In Depth

HD CCTV: safeguard against crime or the end of democracy?

Advances in surveillance technology mean some CCTV cameras can now recognise a face in a crowd from half a mile away

THE SPREAD of high-definition CCTV cameras has prompted calls for better privacy laws and regulation. But some members of the public say they feel safer with better surveillance technology.

CCTV can now achieve image resolutions of up to 29 megapixels – more than cameras used by many professional photographers. Some cameras can pick out a face in a crowd from half a mile away and manufacturer's figures suggest there will be 129,299 HD CCTV cameras in the UK by the end of 2012.

The UK government's first surveillance commissioner Andrew Rennison yesterday told The Independent that "technology has overtaken our ability to regulate it" and speculated that Britain might be in breach of its own human rights laws.

Rennison described it as "the Big Brother scenario playing out large" and predicted the latest wave of high-definition CCTV would trigger a public backlash.

Indeed, The Guardian's Henry Porter today calls for a privacy law to protect us "against the state, corporations and the malevolence of future governments".

Porter claims that the technology "threatens our democracy" and warns that cameras operating "for your security" can be updated and converted to recognise faces.

"Wherever you go, someone will be logging your movements – whether it is the police or the big supermarket chains that are anxious to monitor the behaviour of customers in their stores," he writes. "But the vital fact to remember is that all private CCTV cameras may be accessed by the authorities and are therefore, in effect, part of the state's surveillance system."

In the Daily Mail, John Kampfner, author of Freedom For Sale, describes the use of HD surveillance as a "profoundly disturbing trend".

"Britain is one of the most watched-over societies in the world. It used to be said that if you've done nothing wrong, you've got nothing to worry about,” he says. “But do we really want to be monitored round-the-clock, wherever we are? If the man in charge of the system is worried about Big Brother, why shouldn't we be?"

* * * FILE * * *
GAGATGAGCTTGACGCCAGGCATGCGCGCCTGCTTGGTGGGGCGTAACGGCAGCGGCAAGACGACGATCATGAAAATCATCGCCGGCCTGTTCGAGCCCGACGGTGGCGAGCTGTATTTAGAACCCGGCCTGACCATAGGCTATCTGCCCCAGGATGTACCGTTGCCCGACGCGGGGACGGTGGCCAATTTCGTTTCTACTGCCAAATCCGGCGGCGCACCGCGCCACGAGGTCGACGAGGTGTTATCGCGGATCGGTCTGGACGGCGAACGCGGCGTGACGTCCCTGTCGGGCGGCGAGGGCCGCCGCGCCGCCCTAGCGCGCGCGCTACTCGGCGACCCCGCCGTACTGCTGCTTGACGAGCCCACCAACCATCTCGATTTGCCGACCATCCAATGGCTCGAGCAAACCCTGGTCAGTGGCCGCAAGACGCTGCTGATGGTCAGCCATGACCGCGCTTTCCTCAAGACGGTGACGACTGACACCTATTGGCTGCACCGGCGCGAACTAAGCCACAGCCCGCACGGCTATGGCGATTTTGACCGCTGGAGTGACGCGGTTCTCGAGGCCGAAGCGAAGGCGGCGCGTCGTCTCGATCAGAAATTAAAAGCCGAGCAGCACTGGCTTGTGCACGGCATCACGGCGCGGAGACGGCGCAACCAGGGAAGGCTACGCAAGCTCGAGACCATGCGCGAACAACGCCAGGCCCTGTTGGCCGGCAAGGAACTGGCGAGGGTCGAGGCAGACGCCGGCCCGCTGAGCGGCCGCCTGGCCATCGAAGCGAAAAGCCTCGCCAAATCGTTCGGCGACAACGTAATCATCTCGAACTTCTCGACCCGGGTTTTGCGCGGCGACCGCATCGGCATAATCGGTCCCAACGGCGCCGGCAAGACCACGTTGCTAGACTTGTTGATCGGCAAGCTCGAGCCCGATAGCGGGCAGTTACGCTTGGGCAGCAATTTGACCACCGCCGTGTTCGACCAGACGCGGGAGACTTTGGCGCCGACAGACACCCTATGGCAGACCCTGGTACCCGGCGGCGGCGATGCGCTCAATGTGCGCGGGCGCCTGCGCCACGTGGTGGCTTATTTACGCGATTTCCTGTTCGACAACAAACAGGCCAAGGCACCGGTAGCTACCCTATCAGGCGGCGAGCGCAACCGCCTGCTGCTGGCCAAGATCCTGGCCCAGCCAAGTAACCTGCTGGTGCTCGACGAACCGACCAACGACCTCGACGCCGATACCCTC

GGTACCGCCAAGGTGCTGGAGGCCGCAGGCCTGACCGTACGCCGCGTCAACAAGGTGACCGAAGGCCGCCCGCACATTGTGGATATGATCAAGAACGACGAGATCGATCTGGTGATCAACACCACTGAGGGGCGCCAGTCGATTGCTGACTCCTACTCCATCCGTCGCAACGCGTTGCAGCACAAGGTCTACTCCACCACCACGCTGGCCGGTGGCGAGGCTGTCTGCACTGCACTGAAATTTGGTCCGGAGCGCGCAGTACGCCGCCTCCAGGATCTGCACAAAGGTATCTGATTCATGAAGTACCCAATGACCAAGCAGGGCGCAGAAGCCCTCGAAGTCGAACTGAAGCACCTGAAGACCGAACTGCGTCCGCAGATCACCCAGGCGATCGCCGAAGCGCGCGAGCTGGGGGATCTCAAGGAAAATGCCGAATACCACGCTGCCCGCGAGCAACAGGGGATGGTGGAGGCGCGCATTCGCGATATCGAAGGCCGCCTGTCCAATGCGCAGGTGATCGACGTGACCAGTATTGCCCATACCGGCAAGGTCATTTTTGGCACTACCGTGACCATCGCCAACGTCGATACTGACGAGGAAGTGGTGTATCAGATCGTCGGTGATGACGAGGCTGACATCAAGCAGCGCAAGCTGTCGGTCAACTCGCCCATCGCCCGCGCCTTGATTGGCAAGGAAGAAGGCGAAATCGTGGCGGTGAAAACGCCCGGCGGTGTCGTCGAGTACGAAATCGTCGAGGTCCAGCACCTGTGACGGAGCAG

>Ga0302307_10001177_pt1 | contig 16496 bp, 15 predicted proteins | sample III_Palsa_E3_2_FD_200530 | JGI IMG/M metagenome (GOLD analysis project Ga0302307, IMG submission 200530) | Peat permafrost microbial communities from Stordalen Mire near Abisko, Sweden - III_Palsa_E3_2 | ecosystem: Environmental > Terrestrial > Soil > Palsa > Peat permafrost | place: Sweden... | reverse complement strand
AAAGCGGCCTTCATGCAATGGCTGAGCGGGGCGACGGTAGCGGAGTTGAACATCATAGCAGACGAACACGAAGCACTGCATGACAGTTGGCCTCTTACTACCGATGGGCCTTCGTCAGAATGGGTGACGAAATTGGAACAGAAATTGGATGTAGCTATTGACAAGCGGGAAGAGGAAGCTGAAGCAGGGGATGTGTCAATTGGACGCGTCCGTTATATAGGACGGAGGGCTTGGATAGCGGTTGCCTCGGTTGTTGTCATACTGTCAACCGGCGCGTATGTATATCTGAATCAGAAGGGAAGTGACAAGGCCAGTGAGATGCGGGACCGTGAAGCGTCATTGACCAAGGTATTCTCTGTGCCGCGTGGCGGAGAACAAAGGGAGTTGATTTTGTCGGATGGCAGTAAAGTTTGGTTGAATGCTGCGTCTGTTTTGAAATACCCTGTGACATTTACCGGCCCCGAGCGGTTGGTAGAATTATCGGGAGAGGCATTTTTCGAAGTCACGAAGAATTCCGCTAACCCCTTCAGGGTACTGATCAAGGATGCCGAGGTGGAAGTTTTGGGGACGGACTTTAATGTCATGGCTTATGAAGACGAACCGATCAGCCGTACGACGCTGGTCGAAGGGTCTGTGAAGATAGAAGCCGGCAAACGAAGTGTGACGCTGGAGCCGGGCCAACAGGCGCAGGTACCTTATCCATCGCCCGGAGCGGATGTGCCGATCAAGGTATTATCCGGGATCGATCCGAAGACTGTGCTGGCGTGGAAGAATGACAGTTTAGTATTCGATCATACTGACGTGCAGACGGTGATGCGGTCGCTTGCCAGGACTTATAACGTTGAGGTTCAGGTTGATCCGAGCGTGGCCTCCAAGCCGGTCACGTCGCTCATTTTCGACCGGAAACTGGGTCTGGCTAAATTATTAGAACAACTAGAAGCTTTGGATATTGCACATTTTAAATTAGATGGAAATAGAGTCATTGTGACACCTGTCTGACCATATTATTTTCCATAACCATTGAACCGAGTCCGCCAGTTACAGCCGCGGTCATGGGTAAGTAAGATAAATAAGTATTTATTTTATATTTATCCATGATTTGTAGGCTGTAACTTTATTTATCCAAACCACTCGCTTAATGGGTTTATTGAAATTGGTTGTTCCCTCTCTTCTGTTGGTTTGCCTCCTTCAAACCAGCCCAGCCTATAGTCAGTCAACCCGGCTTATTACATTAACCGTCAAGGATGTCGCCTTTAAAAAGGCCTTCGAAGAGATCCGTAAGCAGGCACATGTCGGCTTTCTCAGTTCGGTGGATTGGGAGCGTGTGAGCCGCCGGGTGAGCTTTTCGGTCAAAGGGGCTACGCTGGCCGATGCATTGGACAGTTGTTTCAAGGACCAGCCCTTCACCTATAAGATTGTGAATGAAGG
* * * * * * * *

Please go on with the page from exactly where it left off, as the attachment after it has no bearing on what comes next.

But defenders of the technology note that it helps discourage crime and has helped police identify offenders.

"Whether it's tracking down a thug who brutally mugged an old lady, a vandal who trashed a war memorial or searching for a missing child, CCTV plays a crucial role in tackling crime and making people safer," Mehboob Khan, chairman of the Local Government Association’s Safer and Stronger Communities Board, told the BBC.

Many of the 1,000 members of public who commented on the BBC website made similar points.

"Those against CCTV have probably never been beaten up or serious injured while out on the town," says one commenter Giles Jones. Another said: "I honestly don't see the problem with CCTV. If having them everywhere helps solve even one murder or solve one abduction it's worth it."

But while another said they had "no problem" with CCTV at the moment, they added: "It's the step after this or the one after that which worries me. The government of the day might not want (or dare) to monitor everyone's location constantly but who knows who will be in charge in 10 or 20 years?"

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